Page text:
The Senate State Affairs Committee has asked Deputy Attorney General Brian Kane to respond to questions. Sen. Elliot Werk, D-Boise, said there’s “some lack of clarity about the nature of pooled wagering and pari-mutuel,” and asked Kane to address that.
“At the outset, I will let you know that I’m not an expert on these sorts of issues,” Kane said, “but what I can let you know is that if you review the administrative rules for the horse racing commission, they actually go into quite a bit of detail as to what’s required of a pari-mutuel pool, how the pool operates … when you make wager, what information is given to the bettor at that point.” Kane said the other part of Werk’s question was, “Are there other sorts of pooled wagers? And the answer to that is yes. You can have a slot machine pool. You can have a poker pool … a pooled amount taken from the bets that are made.”
Kane said, “The difference between a pari-mutuel wager and some other forms of gambling is that in a pari-mutuel wager, you’re sort of betting against the other folks within the pool. You’re picking who’s going to win within that outcome. And whenever you have that pari-mutuel wager, somebody’s going to win, meaning there’s going to be some horse that wins the race. … If someone makes a bet on that winning horse, they’re going to win. If you compare that with blackjack or a slot machine, when you put your money in, there’s a chance nobody wins.”
As for the specific machines used in instant racing, Kane said, “We were shown machines in 2012 which we reviewed and issued a legal analysis saying that the machines we were shown in 2012, in our estimation, met the requirements for pari-mutuel wagering in Idaho. The machines that have been installed at this point are not the machines that were given to our office to review, so we have not been able to analyze those machines.” Kane said his office has little oversight ability; in most states with gambling, a gambling commission would have that oversight.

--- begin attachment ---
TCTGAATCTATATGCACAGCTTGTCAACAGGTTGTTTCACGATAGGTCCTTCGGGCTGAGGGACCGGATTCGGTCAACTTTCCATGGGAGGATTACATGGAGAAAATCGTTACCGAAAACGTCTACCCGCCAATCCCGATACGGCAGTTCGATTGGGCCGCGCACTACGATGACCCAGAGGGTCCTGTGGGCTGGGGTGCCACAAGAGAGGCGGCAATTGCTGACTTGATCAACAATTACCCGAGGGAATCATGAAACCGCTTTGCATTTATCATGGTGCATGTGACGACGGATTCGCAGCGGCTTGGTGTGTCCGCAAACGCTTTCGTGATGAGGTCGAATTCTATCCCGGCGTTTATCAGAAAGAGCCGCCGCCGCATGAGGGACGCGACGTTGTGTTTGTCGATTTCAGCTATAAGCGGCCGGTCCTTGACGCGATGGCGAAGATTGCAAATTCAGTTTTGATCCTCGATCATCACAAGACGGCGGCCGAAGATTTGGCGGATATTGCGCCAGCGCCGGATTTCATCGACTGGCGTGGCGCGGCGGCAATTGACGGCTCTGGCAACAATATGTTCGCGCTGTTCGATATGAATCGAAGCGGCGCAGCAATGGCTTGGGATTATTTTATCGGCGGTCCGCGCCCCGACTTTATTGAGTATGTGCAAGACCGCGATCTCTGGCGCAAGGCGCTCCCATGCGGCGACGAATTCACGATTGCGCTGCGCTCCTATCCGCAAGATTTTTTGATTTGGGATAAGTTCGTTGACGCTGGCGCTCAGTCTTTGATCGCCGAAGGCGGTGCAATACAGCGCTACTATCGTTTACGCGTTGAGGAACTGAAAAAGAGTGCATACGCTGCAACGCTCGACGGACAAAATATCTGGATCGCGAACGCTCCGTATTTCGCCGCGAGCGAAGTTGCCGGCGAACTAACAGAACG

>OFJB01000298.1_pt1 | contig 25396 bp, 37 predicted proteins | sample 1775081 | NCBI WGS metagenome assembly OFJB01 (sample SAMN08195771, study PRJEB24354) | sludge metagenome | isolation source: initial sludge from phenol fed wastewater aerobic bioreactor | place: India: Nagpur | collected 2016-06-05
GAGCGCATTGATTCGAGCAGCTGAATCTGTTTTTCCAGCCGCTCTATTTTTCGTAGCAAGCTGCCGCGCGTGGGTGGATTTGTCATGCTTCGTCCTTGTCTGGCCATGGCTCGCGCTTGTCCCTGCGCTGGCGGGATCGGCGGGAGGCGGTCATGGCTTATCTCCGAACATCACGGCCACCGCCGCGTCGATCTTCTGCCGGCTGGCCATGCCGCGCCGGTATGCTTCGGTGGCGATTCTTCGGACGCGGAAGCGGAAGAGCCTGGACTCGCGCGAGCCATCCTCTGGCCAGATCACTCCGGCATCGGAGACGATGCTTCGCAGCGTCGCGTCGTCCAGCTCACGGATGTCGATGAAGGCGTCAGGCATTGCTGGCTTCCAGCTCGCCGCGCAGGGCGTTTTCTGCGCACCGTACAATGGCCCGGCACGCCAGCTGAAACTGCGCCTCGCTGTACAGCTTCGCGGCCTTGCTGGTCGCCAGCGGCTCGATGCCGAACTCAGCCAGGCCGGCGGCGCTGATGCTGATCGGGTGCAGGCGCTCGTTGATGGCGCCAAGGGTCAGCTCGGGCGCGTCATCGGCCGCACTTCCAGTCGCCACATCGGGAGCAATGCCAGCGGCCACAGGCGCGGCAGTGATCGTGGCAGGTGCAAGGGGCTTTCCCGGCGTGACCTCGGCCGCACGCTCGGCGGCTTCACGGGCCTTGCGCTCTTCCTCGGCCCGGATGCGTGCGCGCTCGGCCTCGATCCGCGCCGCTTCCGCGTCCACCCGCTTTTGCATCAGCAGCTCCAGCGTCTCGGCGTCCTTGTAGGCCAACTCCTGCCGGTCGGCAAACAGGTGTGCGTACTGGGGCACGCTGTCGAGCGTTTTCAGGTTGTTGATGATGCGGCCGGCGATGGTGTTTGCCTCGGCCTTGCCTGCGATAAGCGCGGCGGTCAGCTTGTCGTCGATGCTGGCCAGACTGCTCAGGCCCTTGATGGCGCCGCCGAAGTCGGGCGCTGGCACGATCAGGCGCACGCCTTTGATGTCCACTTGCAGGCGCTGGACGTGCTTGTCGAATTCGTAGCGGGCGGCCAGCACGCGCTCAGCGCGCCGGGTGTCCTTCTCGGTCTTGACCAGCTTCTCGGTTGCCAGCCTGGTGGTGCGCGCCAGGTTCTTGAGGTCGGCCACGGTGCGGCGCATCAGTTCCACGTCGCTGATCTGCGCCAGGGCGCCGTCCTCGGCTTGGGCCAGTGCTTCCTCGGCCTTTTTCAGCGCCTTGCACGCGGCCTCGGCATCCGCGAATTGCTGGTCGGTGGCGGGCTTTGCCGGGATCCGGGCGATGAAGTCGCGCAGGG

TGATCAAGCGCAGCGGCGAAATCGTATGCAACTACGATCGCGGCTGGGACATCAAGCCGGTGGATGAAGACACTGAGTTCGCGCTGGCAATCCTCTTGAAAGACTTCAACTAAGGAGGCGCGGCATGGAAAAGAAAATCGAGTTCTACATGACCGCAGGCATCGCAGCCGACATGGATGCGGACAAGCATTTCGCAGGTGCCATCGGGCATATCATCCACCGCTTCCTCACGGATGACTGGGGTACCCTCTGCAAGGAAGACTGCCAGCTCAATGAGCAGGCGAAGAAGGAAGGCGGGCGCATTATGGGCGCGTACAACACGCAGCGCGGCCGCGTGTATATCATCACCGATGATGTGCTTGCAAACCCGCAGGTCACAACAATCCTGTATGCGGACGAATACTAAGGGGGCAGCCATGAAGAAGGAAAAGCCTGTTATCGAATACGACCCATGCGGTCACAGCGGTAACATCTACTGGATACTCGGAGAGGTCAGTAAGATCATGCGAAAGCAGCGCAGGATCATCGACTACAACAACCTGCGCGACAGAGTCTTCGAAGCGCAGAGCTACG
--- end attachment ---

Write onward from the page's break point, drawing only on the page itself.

"The machine that we reviewed showed a race – showed a horse race,” he said. “You watched the race and found out if you picked the right one or not. It was a pretty straightforward, simple set-up.”
Kane said in 2008, his office was asked to review whether "virtual horse racing" would be legal in Idaho, and concluded that it wouldn't - it would violate the Idaho Constitution. In 2012, he said, "The approach was narrowed."
He noted that the 2013 law authorized only "historical horse racing." "I don't see any authorization in the code for 'instant racing,'" Kane said. A question for lawmakers is "whether what the Legislature authorized in 2013 is actually what has been installed at this time." He said, "The statute you adopted granted extremely broad authority in rule-making to the horse racing commission."